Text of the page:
Petitioner Tojiddin Berdiev faced immigration removal proceedings since 2007. After more than a decade of petitions, motions, and appeals, the Board of Immigration Appeals denied Berdiev’s untimely motion to reopen removal proceedings (Berdiev’s second motion), then denied Berdiev’s motion to reconsider. In each of its two orders, the Board held that: (1) Berdiev was not entitled to equitable tolling of his untimely motion to reopen; and (2) exercise of the Board’s sua sponte reopening authority was unwarranted. Berdiev argued to the Tenth Circuit that the Board abused its discretion in making the first determination and relied on an erroneous legal premise in making the second. On equitable tolling, the Court concluded the Board did not abuse its discretion. On the exercise of the Board’s sua sponte reopening authority, however, the Court concluded the Board at least partly relied on a legally erroneous rationale; the Court could not determine whether the Board would have reached the same outcome independently based solely on valid reasons. Accordingly, the Court granted Berdiev’s petitions for review, vacated the Board’s two orders solely as to the sua sponte reopening decision, and remanded to the Board to reconsider that decision. View "Berdiev v. Garland" on Justia Law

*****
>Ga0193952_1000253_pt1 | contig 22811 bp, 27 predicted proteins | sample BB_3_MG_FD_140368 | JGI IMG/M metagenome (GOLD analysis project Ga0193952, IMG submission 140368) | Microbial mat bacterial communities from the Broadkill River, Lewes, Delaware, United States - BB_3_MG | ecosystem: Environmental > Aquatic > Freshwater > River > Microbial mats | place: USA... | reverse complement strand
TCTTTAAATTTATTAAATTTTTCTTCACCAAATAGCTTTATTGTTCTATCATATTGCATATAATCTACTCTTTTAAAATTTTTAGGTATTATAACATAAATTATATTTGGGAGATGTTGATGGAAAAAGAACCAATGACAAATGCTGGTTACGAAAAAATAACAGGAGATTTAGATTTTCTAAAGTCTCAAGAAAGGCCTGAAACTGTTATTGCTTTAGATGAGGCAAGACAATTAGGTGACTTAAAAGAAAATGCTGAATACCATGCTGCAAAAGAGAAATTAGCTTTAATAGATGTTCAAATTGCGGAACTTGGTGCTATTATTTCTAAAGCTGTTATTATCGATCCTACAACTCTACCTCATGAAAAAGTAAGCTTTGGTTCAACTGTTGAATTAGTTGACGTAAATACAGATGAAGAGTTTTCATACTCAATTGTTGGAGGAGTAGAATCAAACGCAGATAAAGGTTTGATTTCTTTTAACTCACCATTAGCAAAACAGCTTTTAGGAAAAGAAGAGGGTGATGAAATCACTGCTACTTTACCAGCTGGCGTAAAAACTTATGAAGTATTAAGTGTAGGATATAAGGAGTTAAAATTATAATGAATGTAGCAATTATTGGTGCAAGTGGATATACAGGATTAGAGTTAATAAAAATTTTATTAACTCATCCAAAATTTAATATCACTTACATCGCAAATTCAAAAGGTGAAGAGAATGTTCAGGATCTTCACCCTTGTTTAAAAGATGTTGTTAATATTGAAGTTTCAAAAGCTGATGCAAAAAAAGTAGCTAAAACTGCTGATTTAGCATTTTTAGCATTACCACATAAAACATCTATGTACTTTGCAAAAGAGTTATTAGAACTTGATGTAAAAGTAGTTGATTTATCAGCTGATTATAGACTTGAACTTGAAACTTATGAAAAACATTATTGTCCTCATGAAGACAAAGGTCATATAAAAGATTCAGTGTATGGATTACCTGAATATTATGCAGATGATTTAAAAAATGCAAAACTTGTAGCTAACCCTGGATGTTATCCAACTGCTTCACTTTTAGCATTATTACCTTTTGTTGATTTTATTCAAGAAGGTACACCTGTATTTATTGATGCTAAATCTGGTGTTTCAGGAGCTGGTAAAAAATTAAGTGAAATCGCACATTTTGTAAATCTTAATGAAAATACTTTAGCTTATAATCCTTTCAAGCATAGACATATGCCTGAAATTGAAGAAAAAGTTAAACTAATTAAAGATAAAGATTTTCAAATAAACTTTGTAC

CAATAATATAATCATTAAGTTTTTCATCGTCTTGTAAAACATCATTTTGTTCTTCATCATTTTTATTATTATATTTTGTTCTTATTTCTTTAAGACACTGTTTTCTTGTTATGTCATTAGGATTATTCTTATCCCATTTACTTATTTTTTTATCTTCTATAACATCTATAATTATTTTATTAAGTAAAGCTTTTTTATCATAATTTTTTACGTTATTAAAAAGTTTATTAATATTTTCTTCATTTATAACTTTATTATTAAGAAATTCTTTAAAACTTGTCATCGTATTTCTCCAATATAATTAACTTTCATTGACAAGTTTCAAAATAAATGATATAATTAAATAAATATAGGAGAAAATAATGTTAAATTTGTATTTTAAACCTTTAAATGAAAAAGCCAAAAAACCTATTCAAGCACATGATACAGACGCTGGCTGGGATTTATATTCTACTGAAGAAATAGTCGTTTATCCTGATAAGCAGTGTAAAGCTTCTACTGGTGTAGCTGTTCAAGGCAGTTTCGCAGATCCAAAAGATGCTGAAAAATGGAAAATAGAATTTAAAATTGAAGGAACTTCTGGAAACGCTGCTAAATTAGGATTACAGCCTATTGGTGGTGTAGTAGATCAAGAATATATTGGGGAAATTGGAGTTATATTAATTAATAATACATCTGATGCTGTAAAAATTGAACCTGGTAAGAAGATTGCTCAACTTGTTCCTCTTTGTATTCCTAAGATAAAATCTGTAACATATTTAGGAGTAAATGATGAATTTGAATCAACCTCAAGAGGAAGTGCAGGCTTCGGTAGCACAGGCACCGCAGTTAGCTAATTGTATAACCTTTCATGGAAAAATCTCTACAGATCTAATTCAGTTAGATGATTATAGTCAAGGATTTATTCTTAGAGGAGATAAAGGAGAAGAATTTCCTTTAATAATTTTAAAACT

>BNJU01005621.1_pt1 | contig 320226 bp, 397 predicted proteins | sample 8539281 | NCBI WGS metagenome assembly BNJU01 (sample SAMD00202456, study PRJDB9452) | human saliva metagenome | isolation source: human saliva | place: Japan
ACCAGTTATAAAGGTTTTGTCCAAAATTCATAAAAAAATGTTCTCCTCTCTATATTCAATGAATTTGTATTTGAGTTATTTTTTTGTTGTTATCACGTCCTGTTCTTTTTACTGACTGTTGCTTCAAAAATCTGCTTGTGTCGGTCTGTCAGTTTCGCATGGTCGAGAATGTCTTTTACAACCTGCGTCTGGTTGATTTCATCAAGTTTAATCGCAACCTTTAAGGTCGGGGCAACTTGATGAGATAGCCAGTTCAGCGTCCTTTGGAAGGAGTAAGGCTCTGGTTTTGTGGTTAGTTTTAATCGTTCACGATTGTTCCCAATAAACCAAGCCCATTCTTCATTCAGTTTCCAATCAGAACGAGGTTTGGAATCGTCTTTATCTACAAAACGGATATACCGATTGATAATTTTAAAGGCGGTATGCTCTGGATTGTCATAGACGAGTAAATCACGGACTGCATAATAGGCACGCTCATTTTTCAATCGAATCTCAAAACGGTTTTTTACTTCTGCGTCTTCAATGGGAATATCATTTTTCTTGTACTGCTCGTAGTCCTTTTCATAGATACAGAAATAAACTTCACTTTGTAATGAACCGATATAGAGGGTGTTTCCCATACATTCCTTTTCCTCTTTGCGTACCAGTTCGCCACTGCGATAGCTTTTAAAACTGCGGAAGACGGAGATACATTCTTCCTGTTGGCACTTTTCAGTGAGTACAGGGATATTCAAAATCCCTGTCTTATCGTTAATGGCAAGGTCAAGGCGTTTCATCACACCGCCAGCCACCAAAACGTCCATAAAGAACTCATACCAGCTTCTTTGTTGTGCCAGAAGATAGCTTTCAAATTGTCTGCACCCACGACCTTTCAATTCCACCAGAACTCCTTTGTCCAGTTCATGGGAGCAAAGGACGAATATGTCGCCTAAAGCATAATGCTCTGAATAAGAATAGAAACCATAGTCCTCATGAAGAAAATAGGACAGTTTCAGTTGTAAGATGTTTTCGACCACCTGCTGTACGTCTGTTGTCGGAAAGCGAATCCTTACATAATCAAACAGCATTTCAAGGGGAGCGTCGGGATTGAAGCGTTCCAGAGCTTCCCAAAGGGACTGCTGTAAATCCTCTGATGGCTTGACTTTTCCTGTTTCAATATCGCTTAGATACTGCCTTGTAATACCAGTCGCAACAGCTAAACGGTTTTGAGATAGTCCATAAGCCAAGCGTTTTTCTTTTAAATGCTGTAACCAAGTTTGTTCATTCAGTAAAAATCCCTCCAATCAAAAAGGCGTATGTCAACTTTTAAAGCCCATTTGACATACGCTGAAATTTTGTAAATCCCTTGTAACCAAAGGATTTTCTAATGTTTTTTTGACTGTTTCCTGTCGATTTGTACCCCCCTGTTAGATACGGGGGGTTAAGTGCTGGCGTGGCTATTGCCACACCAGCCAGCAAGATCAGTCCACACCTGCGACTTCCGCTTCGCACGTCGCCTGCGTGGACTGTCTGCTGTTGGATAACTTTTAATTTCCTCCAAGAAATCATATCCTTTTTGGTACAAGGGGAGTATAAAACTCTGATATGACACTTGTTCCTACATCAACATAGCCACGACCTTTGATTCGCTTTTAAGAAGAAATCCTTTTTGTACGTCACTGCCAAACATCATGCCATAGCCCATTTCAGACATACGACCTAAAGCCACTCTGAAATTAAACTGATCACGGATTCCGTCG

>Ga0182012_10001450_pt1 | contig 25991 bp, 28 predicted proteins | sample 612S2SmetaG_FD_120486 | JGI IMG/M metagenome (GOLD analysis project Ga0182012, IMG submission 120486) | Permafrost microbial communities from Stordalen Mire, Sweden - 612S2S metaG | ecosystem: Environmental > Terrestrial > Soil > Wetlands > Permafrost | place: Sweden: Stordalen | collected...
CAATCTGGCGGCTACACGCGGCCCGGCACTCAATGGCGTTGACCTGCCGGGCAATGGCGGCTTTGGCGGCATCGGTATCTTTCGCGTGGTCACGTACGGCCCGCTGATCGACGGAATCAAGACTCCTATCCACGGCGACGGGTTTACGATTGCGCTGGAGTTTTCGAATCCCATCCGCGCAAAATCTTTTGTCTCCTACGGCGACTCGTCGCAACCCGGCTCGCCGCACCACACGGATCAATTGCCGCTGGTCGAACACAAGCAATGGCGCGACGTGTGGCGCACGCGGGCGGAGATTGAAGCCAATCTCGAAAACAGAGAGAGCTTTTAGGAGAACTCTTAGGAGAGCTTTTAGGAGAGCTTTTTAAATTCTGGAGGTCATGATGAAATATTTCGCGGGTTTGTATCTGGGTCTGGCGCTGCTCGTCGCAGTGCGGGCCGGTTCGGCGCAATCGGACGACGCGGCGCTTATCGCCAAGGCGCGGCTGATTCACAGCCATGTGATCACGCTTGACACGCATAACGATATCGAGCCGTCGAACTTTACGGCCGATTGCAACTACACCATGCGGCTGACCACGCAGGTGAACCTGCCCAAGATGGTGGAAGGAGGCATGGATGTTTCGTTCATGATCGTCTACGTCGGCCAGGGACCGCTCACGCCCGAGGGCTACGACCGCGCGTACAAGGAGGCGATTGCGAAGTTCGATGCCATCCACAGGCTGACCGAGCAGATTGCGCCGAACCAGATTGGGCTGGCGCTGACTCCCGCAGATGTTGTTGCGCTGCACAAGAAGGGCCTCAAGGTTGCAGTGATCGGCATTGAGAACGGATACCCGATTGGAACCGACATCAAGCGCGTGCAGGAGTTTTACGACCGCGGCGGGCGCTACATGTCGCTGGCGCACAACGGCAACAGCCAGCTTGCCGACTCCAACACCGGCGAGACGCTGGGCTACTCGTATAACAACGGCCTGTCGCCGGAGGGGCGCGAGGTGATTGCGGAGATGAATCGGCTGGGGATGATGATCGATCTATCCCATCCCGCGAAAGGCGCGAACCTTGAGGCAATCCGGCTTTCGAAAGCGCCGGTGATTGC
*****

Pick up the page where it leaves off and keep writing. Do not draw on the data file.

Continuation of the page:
Edmonds-Radford v. Southwest Airlines